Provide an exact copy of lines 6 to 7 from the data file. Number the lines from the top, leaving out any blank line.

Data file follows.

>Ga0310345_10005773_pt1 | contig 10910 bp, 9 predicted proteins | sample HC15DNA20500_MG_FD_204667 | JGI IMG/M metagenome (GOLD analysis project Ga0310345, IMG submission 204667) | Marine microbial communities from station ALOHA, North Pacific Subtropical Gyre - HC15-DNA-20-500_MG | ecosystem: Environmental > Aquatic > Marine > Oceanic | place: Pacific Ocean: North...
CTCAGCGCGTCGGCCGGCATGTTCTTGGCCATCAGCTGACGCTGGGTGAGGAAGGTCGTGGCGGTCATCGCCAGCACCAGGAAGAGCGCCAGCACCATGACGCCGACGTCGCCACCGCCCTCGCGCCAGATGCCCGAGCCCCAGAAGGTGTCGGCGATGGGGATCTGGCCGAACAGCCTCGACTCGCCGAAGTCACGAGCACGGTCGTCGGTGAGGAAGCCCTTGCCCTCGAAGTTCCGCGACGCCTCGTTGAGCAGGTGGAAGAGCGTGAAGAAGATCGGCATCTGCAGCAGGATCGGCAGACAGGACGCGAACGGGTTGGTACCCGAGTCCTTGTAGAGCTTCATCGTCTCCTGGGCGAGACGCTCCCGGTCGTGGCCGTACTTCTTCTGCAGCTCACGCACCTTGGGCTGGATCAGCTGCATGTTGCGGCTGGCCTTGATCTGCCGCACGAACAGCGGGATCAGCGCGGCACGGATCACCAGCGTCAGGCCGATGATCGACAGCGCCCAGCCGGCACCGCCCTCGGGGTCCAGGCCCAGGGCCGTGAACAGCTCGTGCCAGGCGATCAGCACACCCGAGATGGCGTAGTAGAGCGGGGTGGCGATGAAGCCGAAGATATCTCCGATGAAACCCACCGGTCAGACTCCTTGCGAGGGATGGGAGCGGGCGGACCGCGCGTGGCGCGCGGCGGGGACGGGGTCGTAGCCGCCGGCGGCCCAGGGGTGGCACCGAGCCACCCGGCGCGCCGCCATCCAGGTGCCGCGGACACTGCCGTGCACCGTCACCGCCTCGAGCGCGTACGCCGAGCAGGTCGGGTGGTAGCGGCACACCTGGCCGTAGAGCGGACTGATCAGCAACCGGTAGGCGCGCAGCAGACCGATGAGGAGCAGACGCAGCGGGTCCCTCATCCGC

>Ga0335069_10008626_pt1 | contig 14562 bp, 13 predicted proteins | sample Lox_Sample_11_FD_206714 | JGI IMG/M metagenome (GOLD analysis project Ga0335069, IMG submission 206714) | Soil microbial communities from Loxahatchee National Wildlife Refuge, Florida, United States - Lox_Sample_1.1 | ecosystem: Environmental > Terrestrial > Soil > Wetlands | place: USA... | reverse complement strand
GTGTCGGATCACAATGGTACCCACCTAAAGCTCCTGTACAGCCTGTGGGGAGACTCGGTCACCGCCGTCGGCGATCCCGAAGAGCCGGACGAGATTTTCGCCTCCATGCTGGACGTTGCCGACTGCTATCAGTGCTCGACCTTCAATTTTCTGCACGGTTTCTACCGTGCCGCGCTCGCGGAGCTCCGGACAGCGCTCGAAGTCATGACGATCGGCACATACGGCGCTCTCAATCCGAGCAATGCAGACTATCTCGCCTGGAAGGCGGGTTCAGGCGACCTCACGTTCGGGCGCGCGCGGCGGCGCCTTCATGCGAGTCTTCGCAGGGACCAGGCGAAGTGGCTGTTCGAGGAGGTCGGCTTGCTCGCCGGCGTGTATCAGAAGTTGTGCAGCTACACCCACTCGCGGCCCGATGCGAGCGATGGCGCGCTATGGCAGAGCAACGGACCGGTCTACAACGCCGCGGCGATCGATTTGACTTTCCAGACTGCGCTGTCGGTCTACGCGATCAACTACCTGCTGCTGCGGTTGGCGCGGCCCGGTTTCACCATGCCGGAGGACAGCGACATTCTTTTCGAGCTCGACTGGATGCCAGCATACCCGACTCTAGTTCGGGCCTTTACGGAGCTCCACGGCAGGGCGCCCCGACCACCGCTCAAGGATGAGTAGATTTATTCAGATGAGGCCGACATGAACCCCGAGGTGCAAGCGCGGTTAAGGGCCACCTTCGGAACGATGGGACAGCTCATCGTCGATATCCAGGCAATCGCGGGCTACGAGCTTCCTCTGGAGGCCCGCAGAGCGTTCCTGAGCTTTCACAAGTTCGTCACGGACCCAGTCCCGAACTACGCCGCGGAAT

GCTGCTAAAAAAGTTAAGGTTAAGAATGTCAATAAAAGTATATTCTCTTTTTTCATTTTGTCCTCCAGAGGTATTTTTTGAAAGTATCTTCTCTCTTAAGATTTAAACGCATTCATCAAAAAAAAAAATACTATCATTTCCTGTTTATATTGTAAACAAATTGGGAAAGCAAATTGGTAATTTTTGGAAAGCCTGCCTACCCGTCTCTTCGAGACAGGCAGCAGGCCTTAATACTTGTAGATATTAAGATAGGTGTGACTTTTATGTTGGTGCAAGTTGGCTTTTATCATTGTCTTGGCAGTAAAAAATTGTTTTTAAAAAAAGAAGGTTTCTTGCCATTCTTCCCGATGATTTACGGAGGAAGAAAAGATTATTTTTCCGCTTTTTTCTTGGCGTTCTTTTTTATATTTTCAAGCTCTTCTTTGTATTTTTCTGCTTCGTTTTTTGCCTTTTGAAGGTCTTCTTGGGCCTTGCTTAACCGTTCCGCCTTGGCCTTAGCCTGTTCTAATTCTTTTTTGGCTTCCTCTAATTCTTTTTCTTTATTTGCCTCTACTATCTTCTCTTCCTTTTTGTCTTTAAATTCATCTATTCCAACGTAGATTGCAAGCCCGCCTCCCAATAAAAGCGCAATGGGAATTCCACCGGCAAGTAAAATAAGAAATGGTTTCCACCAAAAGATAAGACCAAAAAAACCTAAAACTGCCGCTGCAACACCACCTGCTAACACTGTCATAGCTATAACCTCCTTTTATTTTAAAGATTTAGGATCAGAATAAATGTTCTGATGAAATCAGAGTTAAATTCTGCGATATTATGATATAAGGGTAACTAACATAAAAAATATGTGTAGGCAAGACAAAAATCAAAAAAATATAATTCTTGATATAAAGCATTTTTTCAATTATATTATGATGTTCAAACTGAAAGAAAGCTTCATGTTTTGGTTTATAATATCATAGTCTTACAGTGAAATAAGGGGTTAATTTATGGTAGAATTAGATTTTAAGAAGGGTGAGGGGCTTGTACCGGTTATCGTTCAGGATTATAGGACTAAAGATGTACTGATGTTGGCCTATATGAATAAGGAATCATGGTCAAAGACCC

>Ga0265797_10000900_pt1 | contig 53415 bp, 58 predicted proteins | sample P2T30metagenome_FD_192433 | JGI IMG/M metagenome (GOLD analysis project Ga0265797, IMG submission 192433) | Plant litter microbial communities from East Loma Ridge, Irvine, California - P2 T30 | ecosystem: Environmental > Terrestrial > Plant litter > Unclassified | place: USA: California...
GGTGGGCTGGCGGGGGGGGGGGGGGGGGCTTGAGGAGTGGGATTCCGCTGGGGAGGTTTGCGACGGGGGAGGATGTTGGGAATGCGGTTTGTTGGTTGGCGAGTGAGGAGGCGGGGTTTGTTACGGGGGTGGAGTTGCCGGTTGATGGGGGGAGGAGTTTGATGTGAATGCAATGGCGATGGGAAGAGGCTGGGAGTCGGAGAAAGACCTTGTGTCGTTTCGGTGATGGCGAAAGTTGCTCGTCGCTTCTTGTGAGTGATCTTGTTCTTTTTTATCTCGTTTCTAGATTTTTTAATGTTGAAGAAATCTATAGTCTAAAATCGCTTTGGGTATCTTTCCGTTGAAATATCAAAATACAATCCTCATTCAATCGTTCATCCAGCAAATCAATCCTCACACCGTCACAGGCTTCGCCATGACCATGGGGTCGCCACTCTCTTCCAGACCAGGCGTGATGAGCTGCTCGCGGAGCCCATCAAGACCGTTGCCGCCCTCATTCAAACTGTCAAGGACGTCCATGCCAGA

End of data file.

>Ga0265797_10000900_pt1 | contig 53415 bp, 58 predicted proteins | sample P2T30metagenome_FD_192433 | JGI IMG/M metagenome (GOLD analysis project Ga0265797, IMG submission 192433) | Plant litter microbial communities from East Loma Ridge, Irvine, California - P2 T30 | ecosystem: Environmental > Terrestrial > Plant litter > Unclassified | place: USA: California...
GGTGGGCTGGCGGGGGGGGGGGGGGGGGCTTGAGGAGTGGGATTCCGCTGGGGAGGTTTGCGACGGGGGAGGATGTTGGGAATGCGGTTTGTTGGTTGGCGAGTGAGGAGGCGGGGTTTGTTACGGGGGTGGAGTTGCCGGTTGATGGGGGGAGGAGTTTGATGTGAATGCAATGGCGATGGGAAGAGGCTGGGAGTCGGAGAAAGACCTTGTGTCGTTTCGGTGATGGCGAAAGTTGCTCGTCGCTTCTTGTGAGTGATCTTGTTCTTTTTTATCTCGTTTCTAGATTTTTTAATGTTGAAGAAATCTATAGTCTAAAATCGCTTTGGGTATCTTTCCGTTGAAATATCAAAATACAATCCTCATTCAATCGTTCATCCAGCAAATCAATCCTCACACCGTCACAGGCTTCGCCATGACCATGGGGTCGCCACTCTCTTCCAGACCAGGCGTGATGAGCTGCTCGCGGAGCCCATCAAGACCGTTGCCGCCCTCATTCAAACTGTCAAGGACGTCCATGCCAGA